A New Web Could be Coming. Will It Improve Human Health?

A New Web Could be Coming. Will It Improve Human Health?

A number of emerging technologies are in the mix to define Web3, the next era of the digital age. They could contribute to our overall health and well-being.

Photo by Avi Richards on Unsplash

The Web has provided numerous benefits over the years, but users have also experienced issues related to privacy, cybersecurity, income inequality, and addiction which negatively impact their quality of life. In important ways, the Web has yet to meet its potential to support human health.

Now, engineers are in the process of developing a new version of the Web, called Web3, which would seek to address the Web’s current shortcomings through a mix of new technologies.

It could also create new problems. Industrial revolutions, including new versions of the Web, have trade-offs. While many activists tend to focus on the negative aspects of Web3 technologies, they overlook some of the potential benefits to health and the environment that aren’t as easily quantifiable such as less stressful lives, fewer hours required for work, and a higher standard of living. What emerging technologies are in the mix to define the new era of the digital age, and how will they contribute to our overall health and well-being?

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Randall Mayes
Randall Mayes is a technology analyst, author, futurist (technology forecaster), and instructor of emerging technologies in Duke University’s OLLI program.
Therapies for Healthy Aging with Dr. Alexandra Bause
Sabine van Erp / Pixabay

My guest today is Dr. Alexandra Bause, a biologist who has dedicated her career to advancing health, medicine and healthier human lifespans. Dr. Bause co-founded a company called Apollo Health Ventures in 2017. Currently a venture partner at Apollo, she's immersed in the discoveries underway in Apollo’s Venture Lab while the company focuses on assembling a team of investors to support progress. Dr. Bause and Apollo Health Ventures say that biotech is at “an inflection point” and is set to become a driver of important change and economic value.


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Matt Fuchs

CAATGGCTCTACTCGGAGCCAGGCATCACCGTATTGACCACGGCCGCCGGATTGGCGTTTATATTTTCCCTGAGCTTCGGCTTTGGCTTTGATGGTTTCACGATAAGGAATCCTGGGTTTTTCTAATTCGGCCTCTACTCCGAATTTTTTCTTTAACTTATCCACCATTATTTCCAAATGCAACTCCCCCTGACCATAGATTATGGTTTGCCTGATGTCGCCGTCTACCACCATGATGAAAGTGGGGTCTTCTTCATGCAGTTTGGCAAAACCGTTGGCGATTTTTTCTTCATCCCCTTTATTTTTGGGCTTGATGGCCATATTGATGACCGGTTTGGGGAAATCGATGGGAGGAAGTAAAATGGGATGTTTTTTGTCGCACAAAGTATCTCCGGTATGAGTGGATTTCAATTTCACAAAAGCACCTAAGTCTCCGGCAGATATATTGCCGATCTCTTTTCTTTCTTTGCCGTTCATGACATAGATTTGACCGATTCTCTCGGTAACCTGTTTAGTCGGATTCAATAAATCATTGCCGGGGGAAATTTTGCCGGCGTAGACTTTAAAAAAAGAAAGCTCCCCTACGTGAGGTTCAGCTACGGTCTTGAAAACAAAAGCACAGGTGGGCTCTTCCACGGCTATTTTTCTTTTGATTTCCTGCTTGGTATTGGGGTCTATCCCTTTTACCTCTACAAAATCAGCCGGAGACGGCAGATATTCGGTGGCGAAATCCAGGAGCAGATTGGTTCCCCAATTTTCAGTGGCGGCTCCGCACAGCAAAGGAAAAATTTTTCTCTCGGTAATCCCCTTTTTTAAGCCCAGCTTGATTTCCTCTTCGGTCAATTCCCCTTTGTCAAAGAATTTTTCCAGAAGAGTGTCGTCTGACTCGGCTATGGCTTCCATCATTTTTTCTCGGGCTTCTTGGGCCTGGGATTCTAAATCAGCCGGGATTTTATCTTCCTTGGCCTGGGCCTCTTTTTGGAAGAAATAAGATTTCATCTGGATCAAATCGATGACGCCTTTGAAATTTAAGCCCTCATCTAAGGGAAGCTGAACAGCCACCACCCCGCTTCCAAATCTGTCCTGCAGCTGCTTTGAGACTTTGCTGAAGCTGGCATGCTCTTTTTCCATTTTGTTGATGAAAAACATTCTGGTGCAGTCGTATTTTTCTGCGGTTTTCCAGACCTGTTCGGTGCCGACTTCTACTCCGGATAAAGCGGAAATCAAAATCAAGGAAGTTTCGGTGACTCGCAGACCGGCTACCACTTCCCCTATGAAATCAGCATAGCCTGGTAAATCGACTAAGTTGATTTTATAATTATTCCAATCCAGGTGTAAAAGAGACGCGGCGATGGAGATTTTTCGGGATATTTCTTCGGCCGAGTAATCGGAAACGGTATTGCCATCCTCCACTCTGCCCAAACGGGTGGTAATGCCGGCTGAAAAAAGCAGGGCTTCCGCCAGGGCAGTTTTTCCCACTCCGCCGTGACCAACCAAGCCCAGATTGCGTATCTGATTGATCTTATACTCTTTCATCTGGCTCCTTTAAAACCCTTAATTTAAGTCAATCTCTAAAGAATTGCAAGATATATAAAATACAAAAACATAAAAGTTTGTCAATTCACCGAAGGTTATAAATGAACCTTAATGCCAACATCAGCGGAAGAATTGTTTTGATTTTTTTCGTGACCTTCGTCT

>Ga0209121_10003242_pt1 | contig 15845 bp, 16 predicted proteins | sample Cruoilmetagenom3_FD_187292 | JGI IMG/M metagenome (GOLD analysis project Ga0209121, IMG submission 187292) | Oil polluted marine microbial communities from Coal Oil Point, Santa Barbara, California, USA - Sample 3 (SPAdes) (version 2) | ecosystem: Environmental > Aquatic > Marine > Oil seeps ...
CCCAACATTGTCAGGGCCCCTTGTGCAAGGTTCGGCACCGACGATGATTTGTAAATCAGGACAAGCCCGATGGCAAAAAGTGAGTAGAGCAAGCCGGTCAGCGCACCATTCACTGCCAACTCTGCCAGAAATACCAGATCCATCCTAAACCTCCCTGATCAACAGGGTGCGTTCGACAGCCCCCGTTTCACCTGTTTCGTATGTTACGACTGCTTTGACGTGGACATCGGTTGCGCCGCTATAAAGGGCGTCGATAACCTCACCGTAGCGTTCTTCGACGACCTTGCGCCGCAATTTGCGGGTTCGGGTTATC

Matt Fuchs is the host of the Making Sense of Science podcast and served previously as the editor-in-chief of Leaps.org. He writes as a contributor to the Washington Post, and his articles have also appeared in the New York Times, WIRED, Nautilus Magazine, Fortune Magazine and TIME Magazine. Follow him @fuchswriter.
This man spent over 70 years in an iron lung. What he was able to accomplish is amazing.

Paul Alexander spent more than 70 years confined to an iron lung after a polio infection left him paralyzed at age 6. Here, Alexander uses a mirror attached to the top of his iron lung to view his surroundings.

Allison Smith / The Guardian

It’s a sight we don’t normally see these days: A man lying prone in a big, metal tube with his head sticking out of one end. But it wasn’t so long ago that this sight was unfortunately much more common.

In the first half of the 20th century, tens of thousands of people each year were infected by polio—a highly contagious virus that attacks nerves in the spinal cord and brainstem. Many people survived polio, but a small percentage of people who did were left permanently paralyzed from the virus, requiring support to help them breathe. This support, known as an “iron lung,” manually pulled oxygen in and out of a person’s lungs by changing the pressure inside the machine.

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Sarah Watts

Sarah Watts is a health and science writer based in Chicago.